In the century since its founding, Harvard Business School has become the single most influential institution in global business. Twenty percent of the CEOs of Fortune 500 companies are HBS graduates, as are many of our savviest entrepreneurs (e.g., Michael Bloomberg) and canniest felons (e.g., Jeffrey Skilling). The top investment banks and brokerage houses routinely send their brightest young stars to HBS to groom them for future power. To these people and many others, a Harvard MBA is a golden ticket to the Olympian heights of American business.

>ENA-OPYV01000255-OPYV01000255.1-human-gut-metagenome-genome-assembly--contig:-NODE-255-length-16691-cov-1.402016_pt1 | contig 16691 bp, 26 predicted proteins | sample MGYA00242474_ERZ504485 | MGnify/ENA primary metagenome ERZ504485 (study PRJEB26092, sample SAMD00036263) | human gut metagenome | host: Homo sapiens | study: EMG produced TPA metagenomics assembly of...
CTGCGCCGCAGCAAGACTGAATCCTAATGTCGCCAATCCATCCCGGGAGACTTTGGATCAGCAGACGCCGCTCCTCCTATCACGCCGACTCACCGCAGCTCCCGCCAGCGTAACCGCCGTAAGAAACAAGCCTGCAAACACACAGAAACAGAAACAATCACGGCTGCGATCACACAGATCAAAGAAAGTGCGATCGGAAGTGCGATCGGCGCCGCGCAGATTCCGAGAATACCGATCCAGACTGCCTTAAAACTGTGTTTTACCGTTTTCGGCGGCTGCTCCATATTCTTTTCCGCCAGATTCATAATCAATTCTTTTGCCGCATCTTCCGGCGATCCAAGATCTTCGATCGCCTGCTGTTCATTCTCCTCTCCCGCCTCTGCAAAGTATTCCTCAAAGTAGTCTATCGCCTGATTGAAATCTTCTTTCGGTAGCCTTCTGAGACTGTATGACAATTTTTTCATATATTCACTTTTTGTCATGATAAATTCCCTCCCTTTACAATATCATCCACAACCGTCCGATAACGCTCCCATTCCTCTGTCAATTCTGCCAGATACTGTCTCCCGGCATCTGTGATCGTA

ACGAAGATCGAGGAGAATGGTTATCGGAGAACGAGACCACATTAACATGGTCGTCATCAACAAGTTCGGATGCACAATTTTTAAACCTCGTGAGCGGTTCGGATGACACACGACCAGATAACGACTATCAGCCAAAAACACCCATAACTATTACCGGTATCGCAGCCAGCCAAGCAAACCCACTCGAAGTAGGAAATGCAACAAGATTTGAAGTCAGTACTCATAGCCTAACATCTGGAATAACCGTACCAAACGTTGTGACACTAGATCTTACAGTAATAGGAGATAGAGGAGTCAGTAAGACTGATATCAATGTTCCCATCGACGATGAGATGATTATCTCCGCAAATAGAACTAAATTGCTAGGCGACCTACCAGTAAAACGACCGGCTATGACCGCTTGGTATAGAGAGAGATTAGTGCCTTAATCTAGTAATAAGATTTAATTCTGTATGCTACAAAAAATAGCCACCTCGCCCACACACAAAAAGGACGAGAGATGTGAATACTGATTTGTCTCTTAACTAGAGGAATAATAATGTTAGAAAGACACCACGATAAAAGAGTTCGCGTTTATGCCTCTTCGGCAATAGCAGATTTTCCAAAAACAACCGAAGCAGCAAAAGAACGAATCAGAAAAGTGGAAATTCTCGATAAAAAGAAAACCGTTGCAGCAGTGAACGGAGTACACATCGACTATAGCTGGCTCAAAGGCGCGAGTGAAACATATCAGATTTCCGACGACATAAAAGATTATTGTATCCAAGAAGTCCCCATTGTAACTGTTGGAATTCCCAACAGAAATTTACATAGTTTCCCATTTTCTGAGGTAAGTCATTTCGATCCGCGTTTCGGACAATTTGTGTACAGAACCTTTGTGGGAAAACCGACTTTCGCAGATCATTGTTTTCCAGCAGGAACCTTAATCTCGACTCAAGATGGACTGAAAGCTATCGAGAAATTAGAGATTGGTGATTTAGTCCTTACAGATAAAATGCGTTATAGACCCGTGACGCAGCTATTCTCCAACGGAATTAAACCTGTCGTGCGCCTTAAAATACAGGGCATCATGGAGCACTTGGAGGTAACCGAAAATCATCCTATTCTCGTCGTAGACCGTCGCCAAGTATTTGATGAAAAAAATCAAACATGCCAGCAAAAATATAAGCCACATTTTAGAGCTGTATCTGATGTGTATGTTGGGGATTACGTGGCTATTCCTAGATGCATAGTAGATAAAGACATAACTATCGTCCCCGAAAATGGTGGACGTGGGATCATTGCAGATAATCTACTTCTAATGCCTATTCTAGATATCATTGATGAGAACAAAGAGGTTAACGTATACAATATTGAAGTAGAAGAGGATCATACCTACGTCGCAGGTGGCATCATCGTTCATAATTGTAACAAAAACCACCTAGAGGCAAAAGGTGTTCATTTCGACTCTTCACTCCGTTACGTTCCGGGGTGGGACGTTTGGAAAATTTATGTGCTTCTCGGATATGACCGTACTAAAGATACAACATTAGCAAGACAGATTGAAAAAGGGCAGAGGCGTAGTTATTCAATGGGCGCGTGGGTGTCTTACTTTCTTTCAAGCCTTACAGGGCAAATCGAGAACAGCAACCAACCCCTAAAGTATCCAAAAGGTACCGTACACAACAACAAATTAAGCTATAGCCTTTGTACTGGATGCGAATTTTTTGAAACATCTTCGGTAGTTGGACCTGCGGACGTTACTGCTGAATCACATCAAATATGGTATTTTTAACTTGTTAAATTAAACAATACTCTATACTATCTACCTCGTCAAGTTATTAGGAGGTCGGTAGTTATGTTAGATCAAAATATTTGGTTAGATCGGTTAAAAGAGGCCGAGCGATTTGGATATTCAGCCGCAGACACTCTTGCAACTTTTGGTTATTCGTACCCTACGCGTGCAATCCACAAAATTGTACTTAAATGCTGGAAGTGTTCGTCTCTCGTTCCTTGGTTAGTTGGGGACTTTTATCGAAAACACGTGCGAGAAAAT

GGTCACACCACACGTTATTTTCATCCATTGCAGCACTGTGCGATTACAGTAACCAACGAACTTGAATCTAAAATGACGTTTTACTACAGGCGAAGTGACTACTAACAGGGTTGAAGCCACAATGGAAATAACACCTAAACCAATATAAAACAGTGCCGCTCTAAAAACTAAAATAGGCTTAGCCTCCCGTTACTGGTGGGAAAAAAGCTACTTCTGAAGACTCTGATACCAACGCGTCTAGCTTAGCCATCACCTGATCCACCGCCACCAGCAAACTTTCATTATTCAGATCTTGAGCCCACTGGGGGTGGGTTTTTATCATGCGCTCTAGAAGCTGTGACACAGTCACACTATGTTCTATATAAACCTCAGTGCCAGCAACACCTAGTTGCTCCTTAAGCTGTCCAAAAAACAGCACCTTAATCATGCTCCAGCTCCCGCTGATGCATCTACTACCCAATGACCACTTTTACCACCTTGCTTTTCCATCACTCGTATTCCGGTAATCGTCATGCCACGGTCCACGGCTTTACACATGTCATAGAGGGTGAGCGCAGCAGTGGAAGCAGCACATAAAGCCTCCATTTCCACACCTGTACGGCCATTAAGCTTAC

In 2004, Philip Delves Broughton abandoned a post as Paris bureau chief of the London Daily Telegraph to join nine hundred other would-be tycoons on HBS’s plush campus. Over the next two years, he and his classmates would be inundated with the best—and the rest—of American business culture that HBS epitomizes. The core of the school’s curriculum is the “case”—an analysis of a real business situation from which the students must, with a professor’s guidance, tease lessons. Delves Broughton studied more than five hundred cases and recounts the most revelatory ones here. He also learns the surprising pleasures of accounting, the allure of “beta,” the ingenious chicanery of leveraging, and innumerable other hidden workings of the business world, all of which he limns with a wry clarity reminiscent of Liar’s Poker. He also exposes the less savory trappings of b-school culture, from the “booze luge” to the pandemic obsession with PowerPoint to the specter of depression that stalks too many overburdened students. With acute and often uproarious candor, he assesses the school’s success at teaching the traits it extols as most important in business—leadership, decisiveness, ethical behavior, work/life balance.